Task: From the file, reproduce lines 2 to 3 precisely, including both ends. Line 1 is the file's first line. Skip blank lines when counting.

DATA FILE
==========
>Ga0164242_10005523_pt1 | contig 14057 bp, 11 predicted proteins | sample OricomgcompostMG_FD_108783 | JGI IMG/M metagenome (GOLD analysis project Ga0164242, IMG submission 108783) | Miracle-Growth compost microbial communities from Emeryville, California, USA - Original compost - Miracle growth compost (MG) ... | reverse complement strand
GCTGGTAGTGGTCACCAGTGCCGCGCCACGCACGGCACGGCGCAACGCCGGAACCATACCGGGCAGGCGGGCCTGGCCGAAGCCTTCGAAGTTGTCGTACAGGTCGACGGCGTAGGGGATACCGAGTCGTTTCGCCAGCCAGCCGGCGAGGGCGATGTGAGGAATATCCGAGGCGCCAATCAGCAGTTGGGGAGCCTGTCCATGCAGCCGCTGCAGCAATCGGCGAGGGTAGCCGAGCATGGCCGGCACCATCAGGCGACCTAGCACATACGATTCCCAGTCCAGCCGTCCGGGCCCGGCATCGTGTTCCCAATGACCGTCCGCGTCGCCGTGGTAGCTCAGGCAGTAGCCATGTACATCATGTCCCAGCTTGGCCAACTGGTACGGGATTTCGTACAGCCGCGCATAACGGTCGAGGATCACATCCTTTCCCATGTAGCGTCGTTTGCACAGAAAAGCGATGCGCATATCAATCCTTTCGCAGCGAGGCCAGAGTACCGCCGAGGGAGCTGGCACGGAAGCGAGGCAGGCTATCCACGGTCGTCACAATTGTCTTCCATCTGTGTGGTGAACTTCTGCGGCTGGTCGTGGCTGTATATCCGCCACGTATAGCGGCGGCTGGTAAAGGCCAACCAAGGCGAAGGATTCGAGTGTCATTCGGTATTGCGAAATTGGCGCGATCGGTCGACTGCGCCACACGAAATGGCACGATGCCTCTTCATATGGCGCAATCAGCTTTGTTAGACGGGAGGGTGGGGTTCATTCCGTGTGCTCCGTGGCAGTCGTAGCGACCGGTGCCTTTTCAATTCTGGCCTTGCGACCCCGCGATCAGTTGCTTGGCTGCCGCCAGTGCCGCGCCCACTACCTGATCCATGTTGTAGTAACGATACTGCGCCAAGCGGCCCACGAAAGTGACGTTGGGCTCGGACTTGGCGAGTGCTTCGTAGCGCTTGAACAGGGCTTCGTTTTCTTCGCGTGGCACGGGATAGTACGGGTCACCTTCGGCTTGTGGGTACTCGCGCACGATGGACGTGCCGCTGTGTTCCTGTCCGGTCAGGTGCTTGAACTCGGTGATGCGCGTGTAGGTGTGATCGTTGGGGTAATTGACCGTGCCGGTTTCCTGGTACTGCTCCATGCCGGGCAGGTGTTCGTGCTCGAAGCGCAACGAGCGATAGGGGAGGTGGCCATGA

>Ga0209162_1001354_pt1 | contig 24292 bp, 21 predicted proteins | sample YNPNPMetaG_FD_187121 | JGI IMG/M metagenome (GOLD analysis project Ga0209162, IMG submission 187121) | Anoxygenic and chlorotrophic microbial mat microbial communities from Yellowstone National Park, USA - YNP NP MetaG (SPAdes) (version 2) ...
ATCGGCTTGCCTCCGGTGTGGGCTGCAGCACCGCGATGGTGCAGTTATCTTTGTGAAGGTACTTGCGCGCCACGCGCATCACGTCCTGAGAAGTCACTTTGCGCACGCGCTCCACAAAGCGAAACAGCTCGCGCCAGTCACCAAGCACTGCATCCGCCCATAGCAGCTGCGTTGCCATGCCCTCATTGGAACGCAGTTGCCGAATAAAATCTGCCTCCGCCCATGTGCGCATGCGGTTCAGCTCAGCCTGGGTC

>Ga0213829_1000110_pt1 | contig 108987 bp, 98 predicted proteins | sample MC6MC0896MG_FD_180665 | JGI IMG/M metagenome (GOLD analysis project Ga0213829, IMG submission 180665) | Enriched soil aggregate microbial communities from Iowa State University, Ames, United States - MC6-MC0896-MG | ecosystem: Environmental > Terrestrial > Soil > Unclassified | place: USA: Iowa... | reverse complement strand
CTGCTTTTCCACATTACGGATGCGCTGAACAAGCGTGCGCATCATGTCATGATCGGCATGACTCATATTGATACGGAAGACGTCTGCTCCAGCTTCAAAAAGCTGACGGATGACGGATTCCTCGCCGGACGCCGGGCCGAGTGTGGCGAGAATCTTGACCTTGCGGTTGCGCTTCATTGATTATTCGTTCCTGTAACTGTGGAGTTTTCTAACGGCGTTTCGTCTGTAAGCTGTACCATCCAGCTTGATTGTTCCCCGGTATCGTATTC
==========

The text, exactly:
GCTGGTAGTGGTCACCAGTGCCGCGCCACGCACGGCACGGCGCAACGCCGGAACCATACCGGGCAGGCGGGCCTGGCCGAAGCCTTCGAAGTTGTCGTACAGGTCGACGGCGTAGGGGATACCGAGTCGTTTCGCCAGCCAGCCGGCGAGGGCGATGTGAGGAATATCCGAGGCGCCAATCAGCAGTTGGGGAGCCTGTCCATGCAGCCGCTGCAGCAATCGGCGAGGGTAGCCGAGCATGGCCGGCACCATCAGGCGACCTAGCACATACGATTCCCAGTCCAGCCGTCCGGGCCCGGCATCGTGTTCCCAATGACCGTCCGCGTCGCCGTGGTAGCTCAGGCAGTAGCCATGTACATCATGTCCCAGCTTGGCCAACTGGTACGGGATTTCGTACAGCCGCGCATAACGGTCGAGGATCACATCCTTTCCCATGTAGCGTCGTTTGCACAGAAAAGCGATGCGCATATCAATCCTTTCGCAGCGAGGCCAGAGTACCGCCGAGGGAGCTGGCACGGAAGCGAGGCAGGCTATCCACGGTCGTCACAATTGTCTTCCATCTGTGTGGTGAACTTCTGCGGCTGGTCGTGGCTGTATATCCGCCACGTATAGCGGCGGCTGGTAAAGGCCAACCAAGGCGAAGGATTCGAGTGTCATTCGGTATTGCGAAATTGGCGCGATCGGTCGACTGCGCCACACGAAATGGCACGATGCCTCTTCATATGGCGCAATCAGCTTTGTTAGACGGGAGGGTGGGGTTCATTCCGTGTGCTCCGTGGCAGTCGTAGCGACCGGTGCCTTTTCAATTCTGGCCTTGCGACCCCGCGATCAGTTGCTTGGCTGCCGCCAGTGCCGCGCCCACTACCTGATCCATGTTGTAGTAACGATACTGCGCCAAGCGGCCCACGAAAGTGACGTTGGGCTCGGACTTGGCGAGTGCTTCGTAGCGCTTGAACAGGGCTTCGTTTTCTTCGCGTGGCACGGGATAGTACGGGTCACCTTCGGCTTGTGGGTACTCGCGCACGATGGACGTGCCGCTGTGTTCCTGTCCGGTCAGGTGCTTGAACTCGGTGATGCGCGTGTAGGTGTGATCGTTGGGGTAATTGACCGTGCCGGTTTCCTGGTACTGCTCCATGCCGGGCAGGTGTTCGTGCTCGAAGCGCAACGAGCGATAGGGGAGGTGGCCATGA

>Ga0209162_1001354_pt1 | contig 24292 bp, 21 predicted proteins | sample YNPNPMetaG_FD_187121 | JGI IMG/M metagenome (GOLD analysis project Ga0209162, IMG submission 187121) | Anoxygenic and chlorotrophic microbial mat microbial communities from Yellowstone National Park, USA - YNP NP MetaG (SPAdes) (version 2) ...